The schools expected to receive support are Airways Middle, Carver High, Cypress Middle, East High, Fairley High, Frayser High, Geeter Middle, Hamilton High, Kingsbury Middle and High, Sherwood Middle, Treadwell Elementary, Treadwell High, Vance Middle and Westside Middle.
     Starting with the 2007-2008 school year, the schools also will have longer school days. The hours for these schools will begin at 7:30 a.m. and end at 2:45 p.m., adding 30 minutes to each day, or the equivalent of 14 days of instruction each year.
     Other changes in academic structure aim to improve the schools' scores and overall performance. Graduation coaches will be hired for high schools; literary and mathematics coaches will be hired to tutor students; performance-based incentives will be added for principals, teachers and staff; and some schools will be assigned an additional parent/family or behavioral specialist or guidance counselor.
     The plan, which is modeled after Douglas Reeves' STAR Model for Success and similar strategies successfully implemented in other city school districts, also provides for content-area specialists to work with the new academic coaches and for an academic superintendent to directly supervise the principals for the schools in the group.

Elvis Managers Plan Overhaul for Graceland

     The thousands of Elvis Presley fans descending on Memphis for the 30th anniversary of his death Aug. 16 won't see much sign of it, but plans are moving along for big-time changes at Graceland.
     Managers of Presley's famous home want to overhaul its tourist complex with a new visitors center bigger than a football field, a convention hotel and high-tech museum displays that can give a new, digital life to the King himself.
     All it will take to bring about those wonders is $250 million or so; the total reorganization of CKX Inc., the New York-based company that controls all things Elvis; and a publicly supported facelift for Graceland's struggling neighborhood.
     Last year, Graceland took in $27 million in revenue, and the overall Elvis business brings in more than $40 million a year. That made him the second-highest grossing dead celebrity in 2006, behind only Nirvana's Kurt Cobain, according to Forbes.
     Lisa Marie Presley still owns her father's house and 15 percent of Elvis Presley Enterprises, but CKX controls Graceland and its sprawling complex of souvenir shops and memorabilia museums.
     The new plans include an 80,000-square-foot visitors center designed from the ground up for handling big crowds and high-tech exhibits.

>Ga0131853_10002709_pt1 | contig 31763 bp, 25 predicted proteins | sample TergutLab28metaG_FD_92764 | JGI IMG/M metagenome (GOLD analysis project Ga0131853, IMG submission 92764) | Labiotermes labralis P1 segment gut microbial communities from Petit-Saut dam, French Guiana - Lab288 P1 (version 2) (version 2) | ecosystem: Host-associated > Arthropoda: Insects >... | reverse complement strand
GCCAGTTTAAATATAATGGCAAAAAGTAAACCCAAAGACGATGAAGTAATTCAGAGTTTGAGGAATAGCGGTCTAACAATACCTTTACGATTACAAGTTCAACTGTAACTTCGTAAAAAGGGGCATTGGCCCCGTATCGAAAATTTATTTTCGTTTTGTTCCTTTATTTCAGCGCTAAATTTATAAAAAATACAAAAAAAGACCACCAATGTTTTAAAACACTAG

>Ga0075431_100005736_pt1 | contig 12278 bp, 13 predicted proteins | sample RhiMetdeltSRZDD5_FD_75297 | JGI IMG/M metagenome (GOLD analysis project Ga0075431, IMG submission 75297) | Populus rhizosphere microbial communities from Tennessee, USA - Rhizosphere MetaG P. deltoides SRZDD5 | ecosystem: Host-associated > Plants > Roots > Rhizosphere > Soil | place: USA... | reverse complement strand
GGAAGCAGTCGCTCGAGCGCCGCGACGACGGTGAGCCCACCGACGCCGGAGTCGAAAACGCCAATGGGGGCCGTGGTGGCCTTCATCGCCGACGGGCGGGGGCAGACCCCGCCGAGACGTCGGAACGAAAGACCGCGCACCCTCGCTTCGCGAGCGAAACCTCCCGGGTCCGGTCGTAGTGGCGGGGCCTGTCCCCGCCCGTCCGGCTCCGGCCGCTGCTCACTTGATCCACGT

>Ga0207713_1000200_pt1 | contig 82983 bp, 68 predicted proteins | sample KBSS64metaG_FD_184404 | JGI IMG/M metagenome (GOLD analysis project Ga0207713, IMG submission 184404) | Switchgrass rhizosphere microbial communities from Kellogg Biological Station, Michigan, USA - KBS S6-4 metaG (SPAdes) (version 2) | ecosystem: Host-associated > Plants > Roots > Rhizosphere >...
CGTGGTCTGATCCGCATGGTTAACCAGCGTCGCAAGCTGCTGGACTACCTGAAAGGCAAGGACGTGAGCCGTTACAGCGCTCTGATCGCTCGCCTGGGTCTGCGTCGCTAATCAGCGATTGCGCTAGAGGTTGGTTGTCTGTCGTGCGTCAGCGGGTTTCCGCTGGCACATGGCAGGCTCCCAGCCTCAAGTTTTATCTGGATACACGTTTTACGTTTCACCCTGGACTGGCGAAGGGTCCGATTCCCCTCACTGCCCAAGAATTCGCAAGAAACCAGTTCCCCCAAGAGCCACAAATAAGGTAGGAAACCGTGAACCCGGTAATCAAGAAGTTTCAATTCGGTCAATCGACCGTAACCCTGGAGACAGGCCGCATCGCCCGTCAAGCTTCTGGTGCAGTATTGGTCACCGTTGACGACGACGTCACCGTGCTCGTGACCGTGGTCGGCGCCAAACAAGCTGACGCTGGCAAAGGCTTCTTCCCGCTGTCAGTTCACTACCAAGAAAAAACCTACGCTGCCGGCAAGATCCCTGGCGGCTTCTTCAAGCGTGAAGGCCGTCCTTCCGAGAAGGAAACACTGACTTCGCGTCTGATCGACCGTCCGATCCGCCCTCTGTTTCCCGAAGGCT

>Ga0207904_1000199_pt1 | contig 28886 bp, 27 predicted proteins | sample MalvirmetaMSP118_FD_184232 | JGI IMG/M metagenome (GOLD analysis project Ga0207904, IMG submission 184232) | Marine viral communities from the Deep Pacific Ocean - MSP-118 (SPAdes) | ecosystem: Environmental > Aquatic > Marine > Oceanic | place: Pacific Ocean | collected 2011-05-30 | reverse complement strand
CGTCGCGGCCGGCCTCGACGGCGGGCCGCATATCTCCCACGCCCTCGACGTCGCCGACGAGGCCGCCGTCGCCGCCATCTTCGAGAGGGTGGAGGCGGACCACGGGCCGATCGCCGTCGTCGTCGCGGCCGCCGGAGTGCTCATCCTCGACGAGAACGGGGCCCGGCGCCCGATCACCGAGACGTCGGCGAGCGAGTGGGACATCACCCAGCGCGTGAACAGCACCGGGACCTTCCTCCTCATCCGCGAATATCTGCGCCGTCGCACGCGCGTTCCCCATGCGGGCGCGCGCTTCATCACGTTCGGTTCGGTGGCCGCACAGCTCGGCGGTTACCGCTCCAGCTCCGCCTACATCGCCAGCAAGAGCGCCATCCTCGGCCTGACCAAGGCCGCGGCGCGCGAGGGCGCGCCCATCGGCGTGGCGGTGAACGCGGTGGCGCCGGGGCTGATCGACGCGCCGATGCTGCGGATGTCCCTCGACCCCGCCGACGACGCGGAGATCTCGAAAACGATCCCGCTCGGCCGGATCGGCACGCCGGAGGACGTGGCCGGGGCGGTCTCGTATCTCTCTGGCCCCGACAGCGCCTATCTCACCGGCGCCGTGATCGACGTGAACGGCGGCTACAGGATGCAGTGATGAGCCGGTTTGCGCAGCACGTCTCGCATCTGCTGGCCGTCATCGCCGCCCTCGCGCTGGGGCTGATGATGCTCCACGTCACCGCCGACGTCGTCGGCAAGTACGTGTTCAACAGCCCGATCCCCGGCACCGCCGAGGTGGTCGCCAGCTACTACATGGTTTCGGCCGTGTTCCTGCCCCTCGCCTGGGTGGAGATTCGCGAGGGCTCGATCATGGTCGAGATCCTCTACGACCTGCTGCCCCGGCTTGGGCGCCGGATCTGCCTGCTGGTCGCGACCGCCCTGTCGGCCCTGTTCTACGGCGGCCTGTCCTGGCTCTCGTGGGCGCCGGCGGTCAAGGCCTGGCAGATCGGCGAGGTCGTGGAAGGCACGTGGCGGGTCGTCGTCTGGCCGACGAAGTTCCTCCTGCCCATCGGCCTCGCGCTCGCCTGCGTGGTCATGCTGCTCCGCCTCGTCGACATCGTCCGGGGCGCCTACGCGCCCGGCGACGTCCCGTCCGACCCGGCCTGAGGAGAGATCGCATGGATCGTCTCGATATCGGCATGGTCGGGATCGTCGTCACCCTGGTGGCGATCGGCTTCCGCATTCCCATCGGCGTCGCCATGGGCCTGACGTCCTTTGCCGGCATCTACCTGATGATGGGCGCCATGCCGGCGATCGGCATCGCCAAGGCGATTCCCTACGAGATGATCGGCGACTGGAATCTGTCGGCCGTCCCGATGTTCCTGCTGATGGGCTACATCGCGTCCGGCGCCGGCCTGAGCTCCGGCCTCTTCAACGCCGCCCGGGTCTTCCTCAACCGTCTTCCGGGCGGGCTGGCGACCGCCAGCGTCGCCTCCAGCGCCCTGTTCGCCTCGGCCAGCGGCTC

"To put that in perspective, that's about six or seven times the size of the mansion," said CKX chairman Robert F.X. Sillerman.
     The center will be equipped for the kind of technical wizardry that allowed singer Celine Dion to recently perform what appeared to be a live duet with Elvis on the "American Idol" TV show, which CKX also owns.
     "People will actually think Elvis is there," Sillerman said. "It's going to be, 'Oh, wow,' I can tell you that."
     Graceland's 128-room Heartbreak Hotel is to be replaced by a convention hotel with up to 500 rooms.
     No timeline for the expansion has been set.
     "But moving straight ahead, with every intention of keeping the ball moving, we're probably looking at something in the neighborhood of a three-year process," said Jack Soden, EPE's top executive and a major player in opening Graceland to the public in 1982.
     Graceland managers have been working on their expansion plans for more than a year, and Sillerman has come to Memphis to talk with city, county and state officials about their assistance.
     CKX wants a "mutual cooperation agreement" with local government for major highway and utility improvements and renovation help for other businesses in the area, particularly along Elvis Presley Boulevard, a once-vibrant commercial strip now dotted with used-car lots and empty buildings.
     "We don't want to create an island," Soden said. "We want to be a catalyst for the right kind of growth and the right kind of revitalization of the commercial corridors."
PROPERTY SALES 56 94 12,852
MORTGAGES 23 50 8,053
BUILDING PERMITS 285 422 30,356
BANKRUPTCIES 23 67 6,131